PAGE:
Table 4 For each range country the area of historical range, area (and percentage) in which the white-lipped peccary is extinct, for which there is no status information and of the current range, percentage of current range in which the species is considered to have high, medium and low probabilities of long-term survival, and area (and percentage) of peccary conservation units.

By country, the largest reduction in range area has occurred in Brazil, in 13% of the historical distribution of the species. The species has disappeared from all or a majority of its historical range in El Salvador (extinct), Costa Rica (89%), Guatemala and Mexico (84%) and Argentina (63%; Table 4).

The largest eco-geographical regions containing peccary populations with high probabilities of long-term survival are the Upper and North-east Amazon/Tropical Moist Lowland Forests (c. 79% of each region’s total area). The Cerrado/Tropical Dry Forest has the largest area containing small, fragmented, and isolated peccary populations with low survival probabilities. The Atlantic/Tropical Moist Lowland Forest also has large extensions containing populations with low survival probabilities (Fig. 1; Table 2).

The Tropical and Subtropical Moist Broad-leaf Forests is the principal habitat type with the largest absolute and percentage (53%) of its area considered to have peccary populations with high survival probabilities. The Tropical and Subtropical Dry Forests, Savannahs and Shrublands have the largest area comprising populations with low probabilities of survival (Table 3). Brazil has the largest area containing populations with high and medium probabilities of survival. However, 2.6 million km2 of the peccary distribution in Brazil contains populations with low survival probabilities. Peru and Bolivia have the largest percentage of the peccary distribution with high survival probabilities (100 and 88% respectively). Belize and Costa Rica each contain < 10,000 km2 with populations with high survival probabilities. In Nicaragua only 16% of the current peccary range contains populations with high survival probabilities.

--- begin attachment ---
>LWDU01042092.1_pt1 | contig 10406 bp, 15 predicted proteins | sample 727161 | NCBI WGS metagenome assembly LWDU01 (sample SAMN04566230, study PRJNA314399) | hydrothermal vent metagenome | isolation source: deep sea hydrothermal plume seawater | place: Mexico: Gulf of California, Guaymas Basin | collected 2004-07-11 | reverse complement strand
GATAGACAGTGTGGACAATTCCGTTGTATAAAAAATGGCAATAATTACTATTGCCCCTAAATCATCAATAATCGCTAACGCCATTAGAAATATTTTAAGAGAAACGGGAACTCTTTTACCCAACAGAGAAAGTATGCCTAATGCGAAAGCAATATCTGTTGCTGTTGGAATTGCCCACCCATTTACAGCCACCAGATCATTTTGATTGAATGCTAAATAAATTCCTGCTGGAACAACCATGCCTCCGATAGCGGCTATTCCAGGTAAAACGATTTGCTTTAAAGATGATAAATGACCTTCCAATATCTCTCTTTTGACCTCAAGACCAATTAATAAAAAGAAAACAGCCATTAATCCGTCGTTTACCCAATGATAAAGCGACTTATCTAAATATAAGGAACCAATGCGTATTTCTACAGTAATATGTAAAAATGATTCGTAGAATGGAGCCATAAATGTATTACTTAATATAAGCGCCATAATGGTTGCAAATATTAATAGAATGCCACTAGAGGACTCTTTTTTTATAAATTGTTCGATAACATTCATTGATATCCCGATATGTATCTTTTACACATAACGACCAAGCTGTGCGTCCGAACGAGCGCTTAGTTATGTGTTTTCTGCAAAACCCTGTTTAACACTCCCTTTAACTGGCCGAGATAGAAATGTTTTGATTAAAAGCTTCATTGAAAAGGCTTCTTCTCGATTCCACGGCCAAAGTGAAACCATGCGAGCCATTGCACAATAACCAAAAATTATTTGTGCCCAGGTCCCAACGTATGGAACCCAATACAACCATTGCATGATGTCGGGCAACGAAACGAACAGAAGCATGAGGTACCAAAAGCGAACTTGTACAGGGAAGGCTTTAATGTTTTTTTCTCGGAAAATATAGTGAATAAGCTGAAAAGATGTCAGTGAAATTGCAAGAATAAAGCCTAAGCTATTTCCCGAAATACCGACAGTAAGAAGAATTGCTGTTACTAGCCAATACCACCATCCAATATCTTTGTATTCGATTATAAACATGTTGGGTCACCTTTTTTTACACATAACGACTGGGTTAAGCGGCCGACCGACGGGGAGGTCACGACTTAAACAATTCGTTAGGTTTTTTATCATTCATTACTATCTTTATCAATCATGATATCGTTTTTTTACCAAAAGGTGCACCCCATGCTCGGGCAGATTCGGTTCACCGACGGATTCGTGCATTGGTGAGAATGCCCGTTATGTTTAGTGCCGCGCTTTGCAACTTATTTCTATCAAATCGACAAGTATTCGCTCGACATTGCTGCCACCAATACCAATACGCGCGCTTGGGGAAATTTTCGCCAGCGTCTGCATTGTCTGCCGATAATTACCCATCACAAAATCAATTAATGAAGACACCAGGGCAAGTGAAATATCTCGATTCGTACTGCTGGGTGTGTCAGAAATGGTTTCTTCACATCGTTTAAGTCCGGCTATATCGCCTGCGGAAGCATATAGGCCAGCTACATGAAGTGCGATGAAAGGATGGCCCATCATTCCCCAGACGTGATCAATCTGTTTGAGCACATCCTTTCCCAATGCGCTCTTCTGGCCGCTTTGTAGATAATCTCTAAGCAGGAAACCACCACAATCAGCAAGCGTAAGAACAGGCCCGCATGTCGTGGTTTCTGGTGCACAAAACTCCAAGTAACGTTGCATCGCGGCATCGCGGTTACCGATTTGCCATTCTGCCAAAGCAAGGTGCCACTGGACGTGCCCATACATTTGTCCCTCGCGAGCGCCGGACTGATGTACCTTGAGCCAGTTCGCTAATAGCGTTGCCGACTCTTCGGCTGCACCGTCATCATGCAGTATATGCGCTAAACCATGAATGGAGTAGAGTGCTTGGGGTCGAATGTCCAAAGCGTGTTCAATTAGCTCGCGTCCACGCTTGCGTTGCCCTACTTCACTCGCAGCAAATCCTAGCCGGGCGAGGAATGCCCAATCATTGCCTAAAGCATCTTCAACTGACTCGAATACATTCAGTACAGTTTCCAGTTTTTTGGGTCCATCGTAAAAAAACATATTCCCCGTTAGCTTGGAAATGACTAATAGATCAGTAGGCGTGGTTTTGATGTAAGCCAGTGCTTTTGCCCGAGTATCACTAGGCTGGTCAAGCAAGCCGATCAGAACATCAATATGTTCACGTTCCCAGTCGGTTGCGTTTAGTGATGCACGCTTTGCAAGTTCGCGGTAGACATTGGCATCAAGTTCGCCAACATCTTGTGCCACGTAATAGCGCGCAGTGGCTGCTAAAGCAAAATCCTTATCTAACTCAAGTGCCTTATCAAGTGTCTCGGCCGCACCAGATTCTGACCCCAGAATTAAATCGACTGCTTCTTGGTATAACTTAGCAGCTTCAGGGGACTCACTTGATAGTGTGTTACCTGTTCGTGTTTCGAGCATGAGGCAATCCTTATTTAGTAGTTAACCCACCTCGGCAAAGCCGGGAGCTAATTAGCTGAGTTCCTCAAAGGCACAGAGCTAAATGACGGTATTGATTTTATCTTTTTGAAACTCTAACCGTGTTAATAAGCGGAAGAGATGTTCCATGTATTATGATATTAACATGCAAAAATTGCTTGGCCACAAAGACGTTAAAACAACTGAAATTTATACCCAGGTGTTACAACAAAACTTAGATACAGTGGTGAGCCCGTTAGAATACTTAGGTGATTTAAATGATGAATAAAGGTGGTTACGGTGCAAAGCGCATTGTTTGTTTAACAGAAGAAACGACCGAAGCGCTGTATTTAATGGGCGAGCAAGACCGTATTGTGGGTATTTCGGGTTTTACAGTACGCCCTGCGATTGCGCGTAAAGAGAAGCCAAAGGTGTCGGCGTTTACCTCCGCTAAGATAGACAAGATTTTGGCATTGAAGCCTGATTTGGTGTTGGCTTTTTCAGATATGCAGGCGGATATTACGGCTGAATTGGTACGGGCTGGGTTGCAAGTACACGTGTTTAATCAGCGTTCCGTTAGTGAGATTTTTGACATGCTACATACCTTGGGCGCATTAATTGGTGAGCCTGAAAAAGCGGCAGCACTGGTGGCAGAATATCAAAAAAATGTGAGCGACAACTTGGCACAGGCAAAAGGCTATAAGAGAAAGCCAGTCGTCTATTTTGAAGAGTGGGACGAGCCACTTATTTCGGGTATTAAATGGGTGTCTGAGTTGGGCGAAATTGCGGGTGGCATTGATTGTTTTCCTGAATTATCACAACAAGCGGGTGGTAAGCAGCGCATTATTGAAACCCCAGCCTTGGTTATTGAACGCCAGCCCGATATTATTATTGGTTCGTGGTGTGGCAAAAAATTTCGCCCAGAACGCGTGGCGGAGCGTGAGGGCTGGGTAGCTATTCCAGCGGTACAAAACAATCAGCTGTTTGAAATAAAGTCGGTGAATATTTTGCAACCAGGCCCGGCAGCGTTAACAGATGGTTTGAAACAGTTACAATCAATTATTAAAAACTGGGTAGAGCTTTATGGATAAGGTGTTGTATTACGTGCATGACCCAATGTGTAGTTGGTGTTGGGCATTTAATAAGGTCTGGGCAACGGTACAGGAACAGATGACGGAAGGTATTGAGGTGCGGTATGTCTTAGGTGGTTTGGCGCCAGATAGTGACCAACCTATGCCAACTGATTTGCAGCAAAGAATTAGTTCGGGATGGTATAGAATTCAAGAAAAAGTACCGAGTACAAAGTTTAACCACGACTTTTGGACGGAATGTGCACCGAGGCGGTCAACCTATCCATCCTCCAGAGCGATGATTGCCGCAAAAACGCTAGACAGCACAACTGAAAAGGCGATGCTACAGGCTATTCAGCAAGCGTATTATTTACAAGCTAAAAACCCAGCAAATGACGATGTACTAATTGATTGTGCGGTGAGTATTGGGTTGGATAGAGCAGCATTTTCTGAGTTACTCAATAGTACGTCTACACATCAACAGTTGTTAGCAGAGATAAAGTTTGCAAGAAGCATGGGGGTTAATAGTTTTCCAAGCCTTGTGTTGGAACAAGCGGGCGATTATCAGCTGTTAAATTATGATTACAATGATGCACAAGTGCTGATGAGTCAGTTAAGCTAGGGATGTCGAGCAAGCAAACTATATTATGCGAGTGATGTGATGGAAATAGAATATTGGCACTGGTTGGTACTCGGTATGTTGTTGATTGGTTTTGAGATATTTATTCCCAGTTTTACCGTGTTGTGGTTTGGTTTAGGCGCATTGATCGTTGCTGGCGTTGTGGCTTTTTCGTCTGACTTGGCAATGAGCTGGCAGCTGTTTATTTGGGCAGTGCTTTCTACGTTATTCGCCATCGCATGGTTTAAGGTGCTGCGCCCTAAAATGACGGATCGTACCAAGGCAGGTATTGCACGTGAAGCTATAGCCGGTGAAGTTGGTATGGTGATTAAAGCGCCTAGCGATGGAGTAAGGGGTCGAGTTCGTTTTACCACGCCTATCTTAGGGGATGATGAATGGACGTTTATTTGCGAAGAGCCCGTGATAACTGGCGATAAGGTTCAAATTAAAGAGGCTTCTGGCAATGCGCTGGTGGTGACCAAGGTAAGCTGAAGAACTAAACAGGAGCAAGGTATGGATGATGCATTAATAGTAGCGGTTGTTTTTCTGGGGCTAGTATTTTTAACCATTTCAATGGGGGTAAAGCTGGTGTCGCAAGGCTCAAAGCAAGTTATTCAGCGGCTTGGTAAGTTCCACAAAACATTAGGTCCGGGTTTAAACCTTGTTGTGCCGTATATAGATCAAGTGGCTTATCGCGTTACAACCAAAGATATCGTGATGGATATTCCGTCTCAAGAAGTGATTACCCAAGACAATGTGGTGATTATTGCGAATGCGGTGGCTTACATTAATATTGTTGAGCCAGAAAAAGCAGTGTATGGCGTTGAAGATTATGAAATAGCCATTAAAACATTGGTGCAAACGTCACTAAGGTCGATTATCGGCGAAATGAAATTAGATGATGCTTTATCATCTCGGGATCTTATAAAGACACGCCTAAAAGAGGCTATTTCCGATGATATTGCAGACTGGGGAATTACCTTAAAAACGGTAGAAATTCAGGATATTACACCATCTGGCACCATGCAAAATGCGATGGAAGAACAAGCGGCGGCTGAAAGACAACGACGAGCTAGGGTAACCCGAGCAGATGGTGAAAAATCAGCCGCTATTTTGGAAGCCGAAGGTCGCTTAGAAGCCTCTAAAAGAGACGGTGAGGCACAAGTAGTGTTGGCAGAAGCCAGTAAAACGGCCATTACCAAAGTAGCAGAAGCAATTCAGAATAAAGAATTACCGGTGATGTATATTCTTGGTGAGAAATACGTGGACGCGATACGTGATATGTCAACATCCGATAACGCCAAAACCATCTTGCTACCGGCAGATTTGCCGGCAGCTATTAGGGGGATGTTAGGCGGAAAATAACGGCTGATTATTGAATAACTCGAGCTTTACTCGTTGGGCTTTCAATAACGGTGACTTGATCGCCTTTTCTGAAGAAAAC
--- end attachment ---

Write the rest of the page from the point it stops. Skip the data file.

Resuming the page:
The two major threats to the white-lipped peccary are deforestation and habitat transformation, affecting 40% of its range. Hunting and human population growth have each affected c. 30% of the peccary distribution. Only 1% of the total range is considered to be unaffected by human activities (Table 5). These estimates reflect the area affected but not the intensity of the various threats.

Table 5 The main threats to the white-lipped peccary, with the area (and percentage) of the current range affected.

Peccary conservation units

We mapped 57 peccary conservation units covering 5,390,403 km2, (48% of the species’ current distribution; Table 6; Fig. 1). A larger number of units were classified as medium (n = 26) than as high (n = 19) or low (n = 8) conservation status but 65% of the total area assigned to the units was classified as being of high conservation status. The status of four small peccary conservation units could not be classified.

Table 6 Number (and percentage) and area (and percentage) of white-lipped peccary conservation units categorized by conservation status (see text for details).

Peccary conservation units varied in size from 119 km2 to > 2 million km2. The largest units are in central and northern South America and the smallest in Central America and south-eastern Brazil. The Upper and North-eastern Amazon/Tropical Moist Lowland Forests has almost 2 million and 1.3 million km2, respectively, designated as conservation units (Table 2). All other eco-geographical regions contained < 500,000 km2 in peccary conservation units. The greatest number of units, and the largest total area designated as units (68% of total), are in the Tropical and Subtropical Moist Broad-leaf Forests principal habitat type (Table 3). Brazil had the largest area designated as peccary conservation units (3,064,819 km2; Table 4), larger than all other units combined. Bolivia, Venezuela, and Colombia also have large areas designated as peccary conservation units (c. 400,000 km2 each), whereas Belize, Costa Rica, and Panama each have < 10,000 km2 of peccary conservation units.